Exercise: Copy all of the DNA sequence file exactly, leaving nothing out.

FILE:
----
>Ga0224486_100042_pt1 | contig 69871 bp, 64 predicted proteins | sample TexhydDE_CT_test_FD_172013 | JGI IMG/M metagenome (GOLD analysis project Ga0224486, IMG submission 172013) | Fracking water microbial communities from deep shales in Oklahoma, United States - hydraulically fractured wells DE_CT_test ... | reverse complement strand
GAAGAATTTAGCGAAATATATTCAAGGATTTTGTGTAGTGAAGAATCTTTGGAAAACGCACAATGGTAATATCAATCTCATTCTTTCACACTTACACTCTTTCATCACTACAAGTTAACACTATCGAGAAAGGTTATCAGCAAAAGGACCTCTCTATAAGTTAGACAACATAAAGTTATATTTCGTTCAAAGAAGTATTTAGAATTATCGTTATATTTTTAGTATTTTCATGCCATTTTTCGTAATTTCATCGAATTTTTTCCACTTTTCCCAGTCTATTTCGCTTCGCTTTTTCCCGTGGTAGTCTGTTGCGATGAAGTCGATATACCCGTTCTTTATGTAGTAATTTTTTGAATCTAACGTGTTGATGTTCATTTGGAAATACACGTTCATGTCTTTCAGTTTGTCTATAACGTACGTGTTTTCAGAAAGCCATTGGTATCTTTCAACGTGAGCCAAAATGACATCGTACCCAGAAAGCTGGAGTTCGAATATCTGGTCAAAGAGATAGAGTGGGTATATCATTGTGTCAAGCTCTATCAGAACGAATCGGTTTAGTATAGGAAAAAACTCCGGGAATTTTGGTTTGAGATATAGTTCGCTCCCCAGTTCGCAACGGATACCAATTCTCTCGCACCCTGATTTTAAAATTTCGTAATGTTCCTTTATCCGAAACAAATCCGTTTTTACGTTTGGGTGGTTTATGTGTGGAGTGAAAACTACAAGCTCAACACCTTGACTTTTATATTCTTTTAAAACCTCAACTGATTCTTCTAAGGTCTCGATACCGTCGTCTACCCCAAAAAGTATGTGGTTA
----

>Ga0224486_100042_pt1 | contig 69871 bp, 64 predicted proteins | sample TexhydDE_CT_test_FD_172013 | JGI IMG/M metagenome (GOLD analysis project Ga0224486, IMG submission 172013) | Fracking water microbial communities from deep shales in Oklahoma, United States - hydraulically fractured wells DE_CT_test ... | reverse complement strand
GAAGAATTTAGCGAAATATATTCAAGGATTTTGTGTAGTGAAGAATCTTTGGAAAACGCACAATGGTAATATCAATCTCATTCTTTCACACTTACACTCTTTCATCACTACAAGTTAACACTATCGAGAAAGGTTATCAGCAAAAGGACCTCTCTATAAGTTAGACAACATAAAGTTATATTTCGTTCAAAGAAGTATTTAGAATTATCGTTATATTTTTAGTATTTTCATGCCATTTTTCGTAATTTCATCGAATTTTTTCCACTTTTCCCAGTCTATTTCGCTTCGCTTTTTCCCGTGGTAGTCTGTTGCGATGAAGTCGATATACCCGTTCTTTATGTAGTAATTTTTTGAATCTAACGTGTTGATGTTCATTTGGAAATACACGTTCATGTCTTTCAGTTTGTCTATAACGTACGTGTTTTCAGAAAGCCATTGGTATCTTTCAACGTGAGCCAAAATGACATCGTACCCAGAAAGCTGGAGTTCGAATATCTGGTCAAAGAGATAGAGTGGGTATATCATTGTGTCAAGCTCTATCAGAACGAATCGGTTTAGTATAGGAAAAAACTCCGGGAATTTTGGTTTGAGATATAGTTCGCTCCCCAGTTCGCAACGGATACCAATTCTCTCGCACCCTGATTTTAAAATTTCGTAATGTTCCTTTATCCGAAACAAATCCGTTTTTACGTTTGGGTGGTTTATGTGTGGAGTGAAAACTACAAGCTCAACACCTTGACTTTTATATTCTTTTAAAACCTCAACTGATTCTTCTAAGGTCTCGATACCGTCGTCTACCCCAAAAAGTATGTGGTTA